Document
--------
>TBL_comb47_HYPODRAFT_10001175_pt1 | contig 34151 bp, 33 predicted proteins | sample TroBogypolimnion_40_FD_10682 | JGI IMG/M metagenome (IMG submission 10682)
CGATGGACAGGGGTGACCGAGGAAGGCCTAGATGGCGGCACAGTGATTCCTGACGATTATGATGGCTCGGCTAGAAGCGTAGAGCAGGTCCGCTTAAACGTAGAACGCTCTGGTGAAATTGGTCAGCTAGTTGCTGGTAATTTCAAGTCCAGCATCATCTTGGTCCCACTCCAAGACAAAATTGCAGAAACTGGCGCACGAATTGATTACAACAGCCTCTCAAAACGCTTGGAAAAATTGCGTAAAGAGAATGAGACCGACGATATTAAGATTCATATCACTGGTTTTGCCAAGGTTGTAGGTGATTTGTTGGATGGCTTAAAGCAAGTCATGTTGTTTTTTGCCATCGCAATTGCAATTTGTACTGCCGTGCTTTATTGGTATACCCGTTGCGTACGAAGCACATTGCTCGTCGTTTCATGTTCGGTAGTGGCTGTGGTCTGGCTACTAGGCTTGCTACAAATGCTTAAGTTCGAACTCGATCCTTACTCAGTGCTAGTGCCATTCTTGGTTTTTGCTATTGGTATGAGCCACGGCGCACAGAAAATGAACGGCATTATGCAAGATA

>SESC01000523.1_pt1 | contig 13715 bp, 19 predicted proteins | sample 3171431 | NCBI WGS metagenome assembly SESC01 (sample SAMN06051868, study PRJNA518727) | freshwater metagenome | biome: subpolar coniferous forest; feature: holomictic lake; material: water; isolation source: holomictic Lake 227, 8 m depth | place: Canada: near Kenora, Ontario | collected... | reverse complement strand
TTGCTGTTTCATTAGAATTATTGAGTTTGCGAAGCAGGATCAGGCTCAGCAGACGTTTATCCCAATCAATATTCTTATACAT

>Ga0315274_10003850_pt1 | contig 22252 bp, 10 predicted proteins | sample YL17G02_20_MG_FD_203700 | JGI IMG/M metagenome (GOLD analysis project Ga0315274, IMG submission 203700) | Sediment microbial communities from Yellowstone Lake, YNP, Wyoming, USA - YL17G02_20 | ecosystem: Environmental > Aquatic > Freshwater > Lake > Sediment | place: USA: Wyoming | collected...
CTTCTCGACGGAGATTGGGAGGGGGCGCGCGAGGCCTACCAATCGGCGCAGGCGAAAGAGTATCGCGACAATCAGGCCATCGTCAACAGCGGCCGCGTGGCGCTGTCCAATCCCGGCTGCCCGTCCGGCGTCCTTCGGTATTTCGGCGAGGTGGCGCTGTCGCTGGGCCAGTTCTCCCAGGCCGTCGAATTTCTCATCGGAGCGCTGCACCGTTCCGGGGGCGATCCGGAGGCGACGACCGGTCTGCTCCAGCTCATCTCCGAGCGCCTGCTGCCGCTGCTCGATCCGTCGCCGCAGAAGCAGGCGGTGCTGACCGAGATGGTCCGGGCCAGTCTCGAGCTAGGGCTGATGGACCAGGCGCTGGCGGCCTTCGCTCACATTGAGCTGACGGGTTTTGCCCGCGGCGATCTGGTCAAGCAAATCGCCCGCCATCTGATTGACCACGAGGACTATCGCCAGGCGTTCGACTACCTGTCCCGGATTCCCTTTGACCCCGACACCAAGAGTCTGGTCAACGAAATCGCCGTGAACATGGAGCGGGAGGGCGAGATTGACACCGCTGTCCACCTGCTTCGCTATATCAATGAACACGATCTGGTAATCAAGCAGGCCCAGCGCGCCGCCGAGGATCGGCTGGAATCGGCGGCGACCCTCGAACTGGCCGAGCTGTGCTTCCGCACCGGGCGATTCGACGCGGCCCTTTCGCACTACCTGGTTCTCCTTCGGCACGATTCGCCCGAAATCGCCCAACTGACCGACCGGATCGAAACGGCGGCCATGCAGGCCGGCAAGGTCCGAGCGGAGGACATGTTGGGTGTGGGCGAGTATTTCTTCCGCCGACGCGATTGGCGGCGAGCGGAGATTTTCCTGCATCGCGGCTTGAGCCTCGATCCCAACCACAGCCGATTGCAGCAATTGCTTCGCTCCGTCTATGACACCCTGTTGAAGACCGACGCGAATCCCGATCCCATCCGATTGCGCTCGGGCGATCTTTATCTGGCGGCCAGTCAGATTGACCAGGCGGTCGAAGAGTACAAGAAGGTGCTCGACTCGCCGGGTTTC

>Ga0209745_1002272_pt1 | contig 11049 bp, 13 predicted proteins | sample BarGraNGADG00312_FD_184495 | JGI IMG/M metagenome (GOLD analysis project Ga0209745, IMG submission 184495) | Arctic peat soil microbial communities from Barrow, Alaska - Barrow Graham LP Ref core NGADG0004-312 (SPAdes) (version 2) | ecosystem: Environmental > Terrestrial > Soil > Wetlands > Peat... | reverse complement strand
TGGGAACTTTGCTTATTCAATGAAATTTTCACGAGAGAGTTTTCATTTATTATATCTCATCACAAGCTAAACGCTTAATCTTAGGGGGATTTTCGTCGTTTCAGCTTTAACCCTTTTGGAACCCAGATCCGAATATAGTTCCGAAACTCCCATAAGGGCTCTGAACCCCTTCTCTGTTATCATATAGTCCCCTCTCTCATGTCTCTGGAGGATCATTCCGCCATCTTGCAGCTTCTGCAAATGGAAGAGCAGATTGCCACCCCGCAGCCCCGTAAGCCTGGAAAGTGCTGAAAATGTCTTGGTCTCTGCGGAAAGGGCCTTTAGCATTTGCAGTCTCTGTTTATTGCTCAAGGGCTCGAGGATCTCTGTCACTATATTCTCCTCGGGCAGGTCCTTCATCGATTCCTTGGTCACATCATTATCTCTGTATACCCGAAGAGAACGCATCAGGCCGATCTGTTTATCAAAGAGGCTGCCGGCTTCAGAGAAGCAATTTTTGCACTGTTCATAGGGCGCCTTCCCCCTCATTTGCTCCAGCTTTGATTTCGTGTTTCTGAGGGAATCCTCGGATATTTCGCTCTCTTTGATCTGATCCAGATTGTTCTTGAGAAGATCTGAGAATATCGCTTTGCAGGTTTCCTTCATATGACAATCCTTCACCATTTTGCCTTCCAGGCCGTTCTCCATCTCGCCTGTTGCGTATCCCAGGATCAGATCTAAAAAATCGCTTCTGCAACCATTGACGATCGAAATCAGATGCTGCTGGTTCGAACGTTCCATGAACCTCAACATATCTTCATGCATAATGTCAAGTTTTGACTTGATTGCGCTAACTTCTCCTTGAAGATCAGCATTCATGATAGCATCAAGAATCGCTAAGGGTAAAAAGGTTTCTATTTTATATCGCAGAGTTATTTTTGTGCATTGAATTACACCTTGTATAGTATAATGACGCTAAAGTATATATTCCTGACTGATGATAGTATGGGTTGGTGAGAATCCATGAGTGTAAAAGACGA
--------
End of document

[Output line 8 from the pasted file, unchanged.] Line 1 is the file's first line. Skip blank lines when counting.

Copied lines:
TGGGAACTTTGCTTATTCAATGAAATTTTCACGAGAGAGTTTTCATTTATTATATCTCATCACAAGCTAAACGCTTAATCTTAGGGGGATTTTCGTCGTTTCAGCTTTAACCCTTTTGGAACCCAGATCCGAATATAGTTCCGAAACTCCCATAAGGGCTCTGAACCCCTTCTCTGTTATCATATAGTCCCCTCTCTCATGTCTCTGGAGGATCATTCCGCCATCTTGCAGCTTCTGCAAATGGAAGAGCAGATTGCCACCCCGCAGCCCCGTAAGCCTGGAAAGTGCTGAAAATGTCTTGGTCTCTGCGGAAAGGGCCTTTAGCATTTGCAGTCTCTGTTTATTGCTCAAGGGCTCGAGGATCTCTGTCACTATATTCTCCTCGGGCAGGTCCTTCATCGATTCCTTGGTCACATCATTATCTCTGTATACCCGAAGAGAACGCATCAGGCCGATCTGTTTATCAAAGAGGCTGCCGGCTTCAGAGAAGCAATTTTTGCACTGTTCATAGGGCGCCTTCCCCCTCATTTGCTCCAGCTTTGATTTCGTGTTTCTGAGGGAATCCTCGGATATTTCGCTCTCTTTGATCTGATCCAGATTGTTCTTGAGAAGATCTGAGAATATCGCTTTGCAGGTTTCCTTCATATGACAATCCTTCACCATTTTGCCTTCCAGGCCGTTCTCCATCTCGCCTGTTGCGTATCCCAGGATCAGATCTAAAAAATCGCTTCTGCAACCATTGACGATCGAAATCAGATGCTGCTGGTTCGAACGTTCCATGAACCTCAACATATCTTCATGCATAATGTCAAGTTTTGACTTGATTGCGCTAACTTCTCCTTGAAGATCAGCATTCATGATAGCATCAAGAATCGCTAAGGGTAAAAAGGTTTCTATTTTATATCGCAGAGTTATTTTTGTGCATTGAATTACACCTTGTATAGTATAATGACGCTAAAGTATATATTCCTGACTGATGATAGTATGGGTTGGTGAGAATCCATGAGTGTAAAAGACGA